Evidence Of The Role Of Aerosols In Altering Regional Weather Patterns

A new Geophysical Research Letters paper has appeared which provides additional documentation on the role of aerosols in altering regional diabatic patterns, which results in significant changes in regional weather. Professor Dev Niyogi has discussed this subject on Climate Science in the posting “The Interlinked Role Of Changes In Radiative Forcings And Hydrology In The Climate System“, and alerted me to the new paper that is introduced below.

The paper by K.-M. Lau and K.-M Kim is titled
“Observational relationships between aerosol and Asian monsoon rainfall, and circulation”. (subscription required).

The abstract reads,

“Preliminary observational evidences are presented showing that the Indian subcontinent and surrounding regions are subject to heavy loading of absorbing aerosols, i.e., dust and black carbon, which possess spatial and temporal variability that are closely linked to those of the Asian monsoon water cycle. Consistent with the Elevated Heat Pump hypothesis, we find that increased loading of absorbing aerosols over the Indo-Gangetic Plain in the pre-monsoon season is associated with a) increased heating of the upper troposphere, with the formation of a warm-core upper level anticyclone over the Tibetan Plateau in April-May, b) an advance of the monsoon rainy season in northern India in May, and c) subsequent increased rainfall over the Indian subcontinent, and decreased rainfall over East Asia in June-July.”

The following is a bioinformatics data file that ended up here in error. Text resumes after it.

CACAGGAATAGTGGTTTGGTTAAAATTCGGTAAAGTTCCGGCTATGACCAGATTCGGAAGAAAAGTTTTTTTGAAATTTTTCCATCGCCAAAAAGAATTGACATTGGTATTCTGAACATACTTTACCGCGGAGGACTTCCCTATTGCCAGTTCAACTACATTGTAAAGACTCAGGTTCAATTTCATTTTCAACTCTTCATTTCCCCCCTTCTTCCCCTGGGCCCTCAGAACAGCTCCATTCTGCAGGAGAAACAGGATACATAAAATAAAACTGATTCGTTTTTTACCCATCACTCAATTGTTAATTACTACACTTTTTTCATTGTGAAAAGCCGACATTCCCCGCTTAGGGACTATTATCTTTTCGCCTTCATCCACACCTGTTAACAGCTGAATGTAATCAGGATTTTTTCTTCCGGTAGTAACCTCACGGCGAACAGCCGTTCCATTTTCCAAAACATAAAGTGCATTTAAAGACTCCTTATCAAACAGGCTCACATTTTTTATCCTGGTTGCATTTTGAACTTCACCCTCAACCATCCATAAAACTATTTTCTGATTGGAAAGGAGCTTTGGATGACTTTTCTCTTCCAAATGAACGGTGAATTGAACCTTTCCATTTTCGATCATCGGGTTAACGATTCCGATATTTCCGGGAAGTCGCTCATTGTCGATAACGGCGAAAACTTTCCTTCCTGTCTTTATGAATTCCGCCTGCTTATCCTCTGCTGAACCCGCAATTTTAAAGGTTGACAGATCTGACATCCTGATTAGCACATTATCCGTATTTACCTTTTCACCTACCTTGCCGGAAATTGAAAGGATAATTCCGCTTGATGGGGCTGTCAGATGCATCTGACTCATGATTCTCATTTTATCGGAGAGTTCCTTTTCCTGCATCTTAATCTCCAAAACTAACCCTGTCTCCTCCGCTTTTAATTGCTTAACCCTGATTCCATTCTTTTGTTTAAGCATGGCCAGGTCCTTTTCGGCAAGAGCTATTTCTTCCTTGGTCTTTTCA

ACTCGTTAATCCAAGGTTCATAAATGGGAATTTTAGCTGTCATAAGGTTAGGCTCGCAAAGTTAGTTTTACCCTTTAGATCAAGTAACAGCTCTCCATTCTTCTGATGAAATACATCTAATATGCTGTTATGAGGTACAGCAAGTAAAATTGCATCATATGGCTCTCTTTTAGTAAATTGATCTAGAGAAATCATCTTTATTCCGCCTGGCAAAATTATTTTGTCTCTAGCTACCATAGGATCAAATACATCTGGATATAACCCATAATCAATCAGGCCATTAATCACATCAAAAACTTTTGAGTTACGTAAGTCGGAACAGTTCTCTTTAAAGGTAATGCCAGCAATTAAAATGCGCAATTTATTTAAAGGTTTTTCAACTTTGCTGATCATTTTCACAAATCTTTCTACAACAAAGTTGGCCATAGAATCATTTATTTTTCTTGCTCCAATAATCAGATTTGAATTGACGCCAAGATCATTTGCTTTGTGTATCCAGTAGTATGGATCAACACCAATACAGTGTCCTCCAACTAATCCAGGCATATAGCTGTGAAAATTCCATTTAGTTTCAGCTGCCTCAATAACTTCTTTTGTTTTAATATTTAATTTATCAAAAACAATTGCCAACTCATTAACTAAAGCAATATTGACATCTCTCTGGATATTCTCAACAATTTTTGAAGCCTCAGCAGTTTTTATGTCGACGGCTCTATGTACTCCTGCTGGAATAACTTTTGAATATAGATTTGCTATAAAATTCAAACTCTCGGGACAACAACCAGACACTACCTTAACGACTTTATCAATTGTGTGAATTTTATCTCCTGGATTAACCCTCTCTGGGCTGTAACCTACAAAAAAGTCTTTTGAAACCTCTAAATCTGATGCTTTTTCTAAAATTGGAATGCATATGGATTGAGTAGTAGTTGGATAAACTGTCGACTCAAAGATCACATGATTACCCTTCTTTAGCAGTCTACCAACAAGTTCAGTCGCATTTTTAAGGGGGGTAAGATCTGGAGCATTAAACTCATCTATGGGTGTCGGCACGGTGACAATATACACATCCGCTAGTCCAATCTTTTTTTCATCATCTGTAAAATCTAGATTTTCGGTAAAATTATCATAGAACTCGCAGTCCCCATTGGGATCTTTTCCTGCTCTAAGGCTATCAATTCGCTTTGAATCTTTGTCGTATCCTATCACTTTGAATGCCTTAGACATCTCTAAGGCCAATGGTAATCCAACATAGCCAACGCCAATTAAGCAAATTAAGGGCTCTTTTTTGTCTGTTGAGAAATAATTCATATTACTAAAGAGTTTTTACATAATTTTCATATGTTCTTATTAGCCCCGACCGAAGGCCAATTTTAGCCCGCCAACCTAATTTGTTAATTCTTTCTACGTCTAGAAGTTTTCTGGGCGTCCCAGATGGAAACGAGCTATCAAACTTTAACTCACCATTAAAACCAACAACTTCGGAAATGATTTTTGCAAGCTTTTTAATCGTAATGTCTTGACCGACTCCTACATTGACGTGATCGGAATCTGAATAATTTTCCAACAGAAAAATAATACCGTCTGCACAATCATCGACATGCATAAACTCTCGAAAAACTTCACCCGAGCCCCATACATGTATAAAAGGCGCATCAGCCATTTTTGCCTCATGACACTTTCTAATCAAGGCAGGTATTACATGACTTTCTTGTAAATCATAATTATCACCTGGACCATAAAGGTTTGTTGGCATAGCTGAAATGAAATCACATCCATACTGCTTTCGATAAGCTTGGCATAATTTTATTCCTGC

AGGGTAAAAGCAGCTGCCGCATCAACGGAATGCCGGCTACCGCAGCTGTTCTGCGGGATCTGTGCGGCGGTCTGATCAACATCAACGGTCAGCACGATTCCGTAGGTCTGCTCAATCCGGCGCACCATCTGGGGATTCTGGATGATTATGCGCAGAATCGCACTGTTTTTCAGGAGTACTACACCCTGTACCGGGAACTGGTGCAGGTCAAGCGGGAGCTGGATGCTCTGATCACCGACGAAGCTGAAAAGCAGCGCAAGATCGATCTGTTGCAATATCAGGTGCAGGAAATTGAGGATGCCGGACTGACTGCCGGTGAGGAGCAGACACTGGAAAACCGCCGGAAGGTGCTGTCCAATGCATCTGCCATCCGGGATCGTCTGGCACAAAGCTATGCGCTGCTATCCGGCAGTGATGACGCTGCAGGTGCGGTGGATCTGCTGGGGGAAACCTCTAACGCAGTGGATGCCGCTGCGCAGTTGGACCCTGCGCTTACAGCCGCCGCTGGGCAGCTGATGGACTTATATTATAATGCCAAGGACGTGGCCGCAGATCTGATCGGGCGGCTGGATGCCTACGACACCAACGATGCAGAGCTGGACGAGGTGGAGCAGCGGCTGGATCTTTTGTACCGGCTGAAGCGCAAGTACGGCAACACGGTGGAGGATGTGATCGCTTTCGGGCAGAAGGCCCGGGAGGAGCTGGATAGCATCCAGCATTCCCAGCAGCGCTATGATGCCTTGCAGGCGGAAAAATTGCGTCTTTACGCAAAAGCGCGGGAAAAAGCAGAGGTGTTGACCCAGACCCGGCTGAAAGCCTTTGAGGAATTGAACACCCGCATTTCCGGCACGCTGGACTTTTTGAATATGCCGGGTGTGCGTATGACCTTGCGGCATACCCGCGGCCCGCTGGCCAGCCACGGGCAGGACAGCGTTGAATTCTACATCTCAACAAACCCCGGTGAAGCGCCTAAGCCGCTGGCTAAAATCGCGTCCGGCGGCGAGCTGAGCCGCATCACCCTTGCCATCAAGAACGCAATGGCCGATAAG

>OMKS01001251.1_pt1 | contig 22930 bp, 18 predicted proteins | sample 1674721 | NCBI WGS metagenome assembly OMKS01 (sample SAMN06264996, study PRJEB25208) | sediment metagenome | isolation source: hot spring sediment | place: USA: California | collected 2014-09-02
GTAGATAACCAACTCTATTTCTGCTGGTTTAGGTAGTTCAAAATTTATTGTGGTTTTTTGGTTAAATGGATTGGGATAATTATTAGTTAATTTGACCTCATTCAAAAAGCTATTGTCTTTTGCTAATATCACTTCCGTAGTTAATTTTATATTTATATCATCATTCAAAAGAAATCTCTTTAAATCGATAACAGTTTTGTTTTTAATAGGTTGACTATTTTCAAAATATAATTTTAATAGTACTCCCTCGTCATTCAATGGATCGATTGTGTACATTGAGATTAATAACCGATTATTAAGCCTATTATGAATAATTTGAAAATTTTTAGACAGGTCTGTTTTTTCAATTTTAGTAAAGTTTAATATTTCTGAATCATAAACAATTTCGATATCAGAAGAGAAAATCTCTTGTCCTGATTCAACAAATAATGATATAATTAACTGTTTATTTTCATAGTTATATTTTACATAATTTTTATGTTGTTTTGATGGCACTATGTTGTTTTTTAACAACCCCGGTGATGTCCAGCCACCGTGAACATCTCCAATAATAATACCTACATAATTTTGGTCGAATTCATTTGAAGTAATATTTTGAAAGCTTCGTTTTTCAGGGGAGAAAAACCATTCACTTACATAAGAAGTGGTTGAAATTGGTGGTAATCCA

The conclusion reads,

“Our observation results are consistent with the key features of the EHP {Elevated Heat Pump”] effect proposed by Lau et al. [2006] in showing that the anomalous high concentration of absorbing aerosol during the pre-monsoon season is associated with a) anomalous warming associated with the development of a large-scale anticyclone in the upper troposphere over the Tibetan Plateau in May and June, b) an advance of the monsoon season, with increased rainfall coming to northern India during May, and c) subsequent enhancement of the monsoon rain over India in June–July. Although the present analysis is focused on seasonal-to-interannual time scale, based on ongoing work, the relationships shown may also hold on decadal to climate change time scales reflecting the increased loading of the black carbon from anthropogenic sources in the IGB [Indo-Gangetic Basin]. Our results will provide guidance and new avenues for exploring monsoon variability and predictability. Aerosol effects on the monsoon water cycle may be important in years when influence from other controlling factors (sea surface temperature, land surface processes, and internal dynamics) are relative small, or incoherent so that they cancel out. Additionally, aerosol may have amplifying or damping effects when interacting with these factors. Therefore aerosol-monsoon water relationships have to be explored in conjunction with SST, snow cover and other agents of change in future studies.”

We discussed the importance of this climate forcing (including its relevance to the radiative forcing of the human input of CO2) in our Geophysical Research Letters paper “Measurement-based estimation of the spatial gradient of aerosol radiative forcing“. While not cited in the Lau and Kim paper, their work provides observational documentation of the importance of spatial gradients of aerosol radiative forcing.

An important issue with the new IPCC Report is whether the role of human climate forcing in regional diabatic heating of the troposphere is adequately discussed and communicated to policymakers. It was not an important issue in previous IPCC Reports.

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